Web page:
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This President-elect is Different

Posted by on Nov 22, 2016 in The World We Parent In | 0 comments

united_states_constitution

The beginning of the United States Constitution, the foundation of our republic.

I’ve been absent for a while for health reasons. After Nov. 8, there was also the electoral shock into numbness. Finally, I wrote this. I hope to be back on a regular basis now.

In my inbox, I have a newsletter from a writer I respect, whom I won’t name here. It includes the following:

Maybe your candidate won, maybe yours lost. It’s a system. One side has been in for eight years. Another is going in now. If everyone moved to Canada because they didn’t get their way in this country where everyone has a voice, we’d have very few people left.

… Wake up still happy. Continue your days proud to be American. Take the stance that you will continue thinking positive and pursuing your dreams regardless who is President [sic] or who throws an obstacle in your path. You choose how you think. You choose how happy you’ll be. Nobody else affects that if you don’t let it.

No.

If you believe that what happened on November 8 was simply that one side lost and the other side won, you don’t understand what happened. I’ve supported the losing side in elections before; this is different. Much more was at stake, and what we lost may be so great, I’m not sure it will be regained in my lifetime.

Upon graduating from college a few decades ago, I moved to Washington, D.C. to begin a career in public service. I never doubted that I wanted to work on behalf of my country, because I had studied history and different political systems of both this country and others, and I believed strongly in the virtues of the United States, even with all of its many flaws. I wanted to dedicate myself to be part of the centuries-long process of making our system and our world better. I worked my proverbial butt off for months and landed a job in the U.S. Senate. This was back in the days before “compromise” became a dirty word.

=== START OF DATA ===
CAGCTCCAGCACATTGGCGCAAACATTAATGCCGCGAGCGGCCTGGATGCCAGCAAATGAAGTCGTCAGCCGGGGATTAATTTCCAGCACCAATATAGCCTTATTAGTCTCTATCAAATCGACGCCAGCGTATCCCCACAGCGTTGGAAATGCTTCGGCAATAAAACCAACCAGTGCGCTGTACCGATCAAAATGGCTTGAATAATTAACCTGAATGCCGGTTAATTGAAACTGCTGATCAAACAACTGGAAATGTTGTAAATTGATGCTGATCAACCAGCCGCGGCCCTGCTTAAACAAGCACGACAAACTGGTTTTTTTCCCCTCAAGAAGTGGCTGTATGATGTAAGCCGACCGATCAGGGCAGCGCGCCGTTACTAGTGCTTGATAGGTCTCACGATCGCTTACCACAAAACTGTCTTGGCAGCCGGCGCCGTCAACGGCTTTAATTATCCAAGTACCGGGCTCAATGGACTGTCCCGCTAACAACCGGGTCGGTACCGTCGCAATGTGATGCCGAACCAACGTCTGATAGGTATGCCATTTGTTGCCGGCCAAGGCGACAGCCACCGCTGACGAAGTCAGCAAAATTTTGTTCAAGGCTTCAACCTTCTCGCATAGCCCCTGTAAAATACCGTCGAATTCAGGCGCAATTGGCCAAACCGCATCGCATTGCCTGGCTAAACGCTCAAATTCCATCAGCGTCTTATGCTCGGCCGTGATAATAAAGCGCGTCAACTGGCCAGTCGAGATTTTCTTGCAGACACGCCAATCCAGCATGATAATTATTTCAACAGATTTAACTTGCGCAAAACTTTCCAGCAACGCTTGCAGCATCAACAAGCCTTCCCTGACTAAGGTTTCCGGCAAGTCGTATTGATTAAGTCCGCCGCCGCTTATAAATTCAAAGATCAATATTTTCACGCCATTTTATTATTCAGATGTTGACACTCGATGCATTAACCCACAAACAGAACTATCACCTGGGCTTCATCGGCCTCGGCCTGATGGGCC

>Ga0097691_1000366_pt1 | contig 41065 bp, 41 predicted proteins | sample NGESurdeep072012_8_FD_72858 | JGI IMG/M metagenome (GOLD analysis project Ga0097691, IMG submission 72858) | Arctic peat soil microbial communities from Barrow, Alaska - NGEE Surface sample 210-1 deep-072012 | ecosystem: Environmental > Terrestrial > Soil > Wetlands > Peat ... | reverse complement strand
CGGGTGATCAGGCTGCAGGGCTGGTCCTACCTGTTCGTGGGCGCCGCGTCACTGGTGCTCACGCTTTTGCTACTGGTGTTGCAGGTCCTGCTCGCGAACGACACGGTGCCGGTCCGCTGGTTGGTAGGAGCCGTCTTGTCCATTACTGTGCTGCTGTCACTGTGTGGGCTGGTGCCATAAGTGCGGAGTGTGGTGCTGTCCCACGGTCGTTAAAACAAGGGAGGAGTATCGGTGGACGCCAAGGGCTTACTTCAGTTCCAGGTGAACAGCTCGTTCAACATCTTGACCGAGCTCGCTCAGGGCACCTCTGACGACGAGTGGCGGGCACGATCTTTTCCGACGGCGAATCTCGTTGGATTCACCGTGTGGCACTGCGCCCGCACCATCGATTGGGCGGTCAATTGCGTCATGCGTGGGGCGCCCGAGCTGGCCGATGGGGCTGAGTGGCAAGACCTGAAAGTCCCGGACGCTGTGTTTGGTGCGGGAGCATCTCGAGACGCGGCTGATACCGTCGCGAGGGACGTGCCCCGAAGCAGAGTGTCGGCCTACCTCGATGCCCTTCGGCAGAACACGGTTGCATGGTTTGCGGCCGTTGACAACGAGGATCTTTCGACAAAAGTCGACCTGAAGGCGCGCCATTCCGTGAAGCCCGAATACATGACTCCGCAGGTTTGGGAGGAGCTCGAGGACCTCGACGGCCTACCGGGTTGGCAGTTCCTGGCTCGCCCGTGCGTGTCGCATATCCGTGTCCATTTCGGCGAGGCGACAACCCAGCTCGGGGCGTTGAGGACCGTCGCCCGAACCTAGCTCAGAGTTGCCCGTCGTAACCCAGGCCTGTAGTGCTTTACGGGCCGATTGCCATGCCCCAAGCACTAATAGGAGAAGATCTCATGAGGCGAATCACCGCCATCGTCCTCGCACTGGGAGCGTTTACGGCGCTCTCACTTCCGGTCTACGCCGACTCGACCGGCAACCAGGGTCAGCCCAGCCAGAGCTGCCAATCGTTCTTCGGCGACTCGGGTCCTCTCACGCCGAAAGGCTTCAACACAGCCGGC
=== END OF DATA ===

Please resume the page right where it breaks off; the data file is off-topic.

I am an institutionalist. I believe in Congress, the presidency, the judiciary. I’ve seen them work beautifully (okay, I’ve seen them work), and I’ve seen them muck things up. Later in my career, I worked as a civil rights and civil liberties advocate, and my job was to persuade Congress and sometimes the executive branch to see things the way that I and the people for whom I worked did. Sometimes I succeeded. Sometimes I didn’t. Often I was frustrated. But this is our system, and I continued to believe in it and its sometimes ragged march toward greater justice.

Then came 9/11. If you were an adult then, you remember the fear, the horror. And I hope you remember also perhaps the only good thing to come out of that living nightmare, which was the very brief sense that we were one nation in the face of an attack against us. Trying to tear us apart Would. Not. Stand.

We are on the other side of that now.

I am a Democrat, but I have seen and worked with many Republicans I respected. I’ve also seen and tried to work with those I didn’t respect. Throughout the eight years of George W. Bush’s presidency, I disagreed

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September 11, Fifteen Years Later

Posted by on Sep 11, 2016 in The World We Parent In | 0 comments

(The Pentagon following the dedication of the Memorial on September 11, 2008)

(The Pentagon following the dedication of the Memorial on September 11, 2008)

Fifteen years later, and this day still brings tears to my eyes.

I’ll never forget the terror of that day. I’ll never forget the fear of something beginning, something unknown and awful, and the feeling of being powerless to stop it. I’ll never forget the sound an airplane makes when it explodes as it rams into a building, the hope that a plane wouldn’t be shot down over my house and kill my unborn child before he’d ever had a chance to live in the world, the surreal quality of trying to drive as close to a closed-off city as possible to meet my husband, his foot not yet fully healed from a recent surgery, as he walked ten miles to escape a city under siege. I’ll never forget so many people dead, so many loved ones whose lives were ripped open. I’ll never forget learning that that last plane was headed for the Capitol, where, if it had hit its mark, it would have killed dozens or even hundreds of people I knew. Where, but for the particulars of day and time, it might have killed me.